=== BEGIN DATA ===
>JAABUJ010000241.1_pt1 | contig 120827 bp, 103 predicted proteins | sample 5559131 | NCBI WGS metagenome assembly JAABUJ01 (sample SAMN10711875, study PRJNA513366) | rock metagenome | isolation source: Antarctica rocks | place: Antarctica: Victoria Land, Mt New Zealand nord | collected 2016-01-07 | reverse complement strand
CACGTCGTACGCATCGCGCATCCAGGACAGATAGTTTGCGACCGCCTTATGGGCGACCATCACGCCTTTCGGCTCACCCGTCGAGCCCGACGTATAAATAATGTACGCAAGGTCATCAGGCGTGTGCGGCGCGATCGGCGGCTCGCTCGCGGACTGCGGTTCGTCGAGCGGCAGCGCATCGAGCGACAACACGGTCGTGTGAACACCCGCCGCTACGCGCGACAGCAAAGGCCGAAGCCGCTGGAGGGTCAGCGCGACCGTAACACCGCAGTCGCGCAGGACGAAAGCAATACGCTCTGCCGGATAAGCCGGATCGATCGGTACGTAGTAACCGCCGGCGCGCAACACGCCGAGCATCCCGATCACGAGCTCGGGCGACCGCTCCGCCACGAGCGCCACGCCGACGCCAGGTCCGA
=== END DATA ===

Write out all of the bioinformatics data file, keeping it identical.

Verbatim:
>JAABUJ010000241.1_pt1 | contig 120827 bp, 103 predicted proteins | sample 5559131 | NCBI WGS metagenome assembly JAABUJ01 (sample SAMN10711875, study PRJNA513366) | rock metagenome | isolation source: Antarctica rocks | place: Antarctica: Victoria Land, Mt New Zealand nord | collected 2016-01-07 | reverse complement strand
CACGTCGTACGCATCGCGCATCCAGGACAGATAGTTTGCGACCGCCTTATGGGCGACCATCACGCCTTTCGGCTCACCCGTCGAGCCCGACGTATAAATAATGTACGCAAGGTCATCAGGCGTGTGCGGCGCGATCGGCGGCTCGCTCGCGGACTGCGGTTCGTCGAGCGGCAGCGCATCGAGCGACAACACGGTCGTGTGAACACCCGCCGCTACGCGCGACAGCAAAGGCCGAAGCCGCTGGAGGGTCAGCGCGACCGTAACACCGCAGTCGCGCAGGACGAAAGCAATACGCTCTGCCGGATAAGCCGGATCGATCGGTACGTAGTAACCGCCGGCGCGCAACACGCCGAGCATCCCGATCACGAGCTCGGGCGACCGCTCCGCCACGAGCGCCACGCCGACGCCAGGTCCGA